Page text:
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Cleaning laser cut flatwork

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  • Cleaning laser cut flatwork

    Does anyone have a trick for easily removing the thin layer of goo that's left behind on the cut edges of laser cut vulcanized fiberboard? I don't really care about it when the flatwork is buried in a case, but I'm doing some pickup designs now with colored flatwork that's exposed, and it's a huge pain to sit there and wipe each bit of flatwork down to remove the goo. And it clogs files and sandpaper! I'm wondering if there's something the pieces could be soaked in to remove it, without damaging the fiberboard itself? Or some other easy answer I'm missing? I've tried isopropyl alcohol, it didn't do much.

  • #2
    I just use a coarse dry rag ,A face cloth , but it's done by hand .
    "UP here in the Canada we shoot things we don't understand"

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    • #3
      I use the technique Jason Lollar posted a while back. Put some Windex in a sealable container, place your laser cut flatwork in it, put the lid on the container, then just shake it for 10 seconds or so. Remove the flatwork from the container and just pat dry with a paper towel. Easy, quick and 100% effective.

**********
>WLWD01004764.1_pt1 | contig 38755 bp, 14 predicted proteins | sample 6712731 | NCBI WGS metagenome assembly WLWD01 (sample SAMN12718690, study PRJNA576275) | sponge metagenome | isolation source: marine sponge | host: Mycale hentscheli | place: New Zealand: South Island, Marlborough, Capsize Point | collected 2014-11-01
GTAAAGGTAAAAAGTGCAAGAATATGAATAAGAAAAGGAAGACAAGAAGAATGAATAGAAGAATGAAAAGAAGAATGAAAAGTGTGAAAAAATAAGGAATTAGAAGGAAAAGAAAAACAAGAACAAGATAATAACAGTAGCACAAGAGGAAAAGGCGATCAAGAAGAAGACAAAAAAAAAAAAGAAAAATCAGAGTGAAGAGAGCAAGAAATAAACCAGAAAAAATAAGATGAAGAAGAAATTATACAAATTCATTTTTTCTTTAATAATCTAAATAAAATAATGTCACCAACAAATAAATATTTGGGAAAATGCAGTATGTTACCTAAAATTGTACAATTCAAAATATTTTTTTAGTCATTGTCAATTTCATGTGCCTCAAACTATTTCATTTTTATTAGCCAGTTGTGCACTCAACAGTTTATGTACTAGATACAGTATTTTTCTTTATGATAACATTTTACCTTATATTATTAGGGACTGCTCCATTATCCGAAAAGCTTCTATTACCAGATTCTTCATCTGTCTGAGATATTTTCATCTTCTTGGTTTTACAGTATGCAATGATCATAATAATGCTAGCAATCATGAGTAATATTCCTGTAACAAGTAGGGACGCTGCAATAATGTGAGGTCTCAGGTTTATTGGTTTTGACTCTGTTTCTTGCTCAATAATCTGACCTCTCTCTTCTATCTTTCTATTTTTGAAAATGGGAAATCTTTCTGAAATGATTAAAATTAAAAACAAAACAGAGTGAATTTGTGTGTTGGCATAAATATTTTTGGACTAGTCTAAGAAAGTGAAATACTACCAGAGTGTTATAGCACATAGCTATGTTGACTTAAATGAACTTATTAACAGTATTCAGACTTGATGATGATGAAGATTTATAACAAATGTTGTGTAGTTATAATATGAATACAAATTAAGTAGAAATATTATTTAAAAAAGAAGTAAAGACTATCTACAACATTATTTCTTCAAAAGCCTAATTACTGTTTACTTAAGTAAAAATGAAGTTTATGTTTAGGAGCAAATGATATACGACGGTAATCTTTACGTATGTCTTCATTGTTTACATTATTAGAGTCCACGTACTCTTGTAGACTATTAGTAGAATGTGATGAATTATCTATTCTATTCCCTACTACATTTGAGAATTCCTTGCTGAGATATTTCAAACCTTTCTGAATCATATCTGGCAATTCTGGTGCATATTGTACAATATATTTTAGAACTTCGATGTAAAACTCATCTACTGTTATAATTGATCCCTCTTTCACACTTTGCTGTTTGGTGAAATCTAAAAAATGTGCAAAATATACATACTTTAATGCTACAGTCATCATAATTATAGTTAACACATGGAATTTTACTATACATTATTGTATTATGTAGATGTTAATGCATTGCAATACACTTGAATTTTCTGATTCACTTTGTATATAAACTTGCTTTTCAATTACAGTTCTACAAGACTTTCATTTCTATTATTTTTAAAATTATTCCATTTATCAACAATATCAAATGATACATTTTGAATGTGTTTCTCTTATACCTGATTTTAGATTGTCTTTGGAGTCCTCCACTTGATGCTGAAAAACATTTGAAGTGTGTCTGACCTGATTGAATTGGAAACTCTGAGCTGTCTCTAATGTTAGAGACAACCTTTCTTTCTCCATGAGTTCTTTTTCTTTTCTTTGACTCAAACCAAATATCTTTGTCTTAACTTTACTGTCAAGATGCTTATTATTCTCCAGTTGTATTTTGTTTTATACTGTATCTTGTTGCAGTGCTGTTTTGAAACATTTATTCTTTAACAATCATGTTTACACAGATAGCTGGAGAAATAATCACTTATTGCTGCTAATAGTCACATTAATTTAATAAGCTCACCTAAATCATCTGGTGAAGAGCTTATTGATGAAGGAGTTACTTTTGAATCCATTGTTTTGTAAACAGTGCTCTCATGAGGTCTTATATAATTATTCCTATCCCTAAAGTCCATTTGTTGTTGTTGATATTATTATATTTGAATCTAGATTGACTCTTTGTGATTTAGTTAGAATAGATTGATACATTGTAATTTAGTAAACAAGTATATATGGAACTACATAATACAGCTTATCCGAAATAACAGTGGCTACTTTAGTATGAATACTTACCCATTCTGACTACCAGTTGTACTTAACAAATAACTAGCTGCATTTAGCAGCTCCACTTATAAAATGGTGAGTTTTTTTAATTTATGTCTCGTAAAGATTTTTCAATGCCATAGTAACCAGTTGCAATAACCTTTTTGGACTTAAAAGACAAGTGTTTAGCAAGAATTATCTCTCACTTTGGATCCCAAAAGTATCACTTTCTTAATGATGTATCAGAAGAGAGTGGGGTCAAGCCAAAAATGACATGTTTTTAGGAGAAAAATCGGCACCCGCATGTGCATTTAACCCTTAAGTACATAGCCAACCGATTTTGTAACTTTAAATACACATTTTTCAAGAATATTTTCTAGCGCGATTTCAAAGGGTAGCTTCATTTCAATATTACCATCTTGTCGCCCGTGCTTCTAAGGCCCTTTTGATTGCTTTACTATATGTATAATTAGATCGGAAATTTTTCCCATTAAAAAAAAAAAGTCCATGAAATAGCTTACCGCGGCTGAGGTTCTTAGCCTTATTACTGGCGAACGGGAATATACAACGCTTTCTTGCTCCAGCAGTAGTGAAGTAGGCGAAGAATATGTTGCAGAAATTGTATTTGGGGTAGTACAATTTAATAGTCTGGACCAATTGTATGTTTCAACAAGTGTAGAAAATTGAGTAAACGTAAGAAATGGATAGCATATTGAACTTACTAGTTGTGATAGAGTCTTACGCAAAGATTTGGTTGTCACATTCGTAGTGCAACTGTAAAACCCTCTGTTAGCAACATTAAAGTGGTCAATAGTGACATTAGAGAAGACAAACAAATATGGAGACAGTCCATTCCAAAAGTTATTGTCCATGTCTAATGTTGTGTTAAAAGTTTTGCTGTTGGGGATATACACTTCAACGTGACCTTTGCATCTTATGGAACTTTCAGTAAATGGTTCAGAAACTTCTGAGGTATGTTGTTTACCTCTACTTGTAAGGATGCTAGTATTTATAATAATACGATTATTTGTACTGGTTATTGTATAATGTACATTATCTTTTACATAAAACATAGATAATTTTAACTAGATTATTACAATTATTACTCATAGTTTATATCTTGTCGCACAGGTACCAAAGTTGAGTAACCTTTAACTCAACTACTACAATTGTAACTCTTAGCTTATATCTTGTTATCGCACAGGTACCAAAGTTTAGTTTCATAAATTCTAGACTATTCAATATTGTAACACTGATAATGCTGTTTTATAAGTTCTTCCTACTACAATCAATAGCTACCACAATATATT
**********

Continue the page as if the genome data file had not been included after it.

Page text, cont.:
Last edited by kayakerca; 08-20-2021, 02:00 AM.
      Take Care,

      Jim. . .
      VA3DEF
      ____________________________________________________
      In the immortal words of Dr. Johnny Fever, “When everyone is out to get you, paranoid is just good thinking.”

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      • #4
        A damp paper towel or cloth is all you need. Don't over think it.... Water+towel=done..
        Roadhouse Pickups

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        • #5
          The "overthink" in terms of wiping the stuff off with a towel or cloth is easily getting it out of holes. or nooks and crannies. It's a pain to wipe it out of a bunch of small holes and/or a laser etched logo, for instance. I will try the Windex idea, that's exactly the sort of thing I was looking for!

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          • #6
            I wipe it off the flat surface ,No need to get it out of the holes . the residue is around the holes . .. easy peasy .
            "UP here in the Canada we shoot things we don't understand"

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            • #7
              I wanted to circle back on this. Windex trick works great! I can put a couple dozen pieces in a big Tupperware of Windex, shake them for a couple seconds, then pull them out and let dry. Tupper ware of Windex goes on the shelf for next time. Minimal effort and they come out completely clean! Way less tedious and more effective than wiping each one off when you've got a lot of flatwork to clean.

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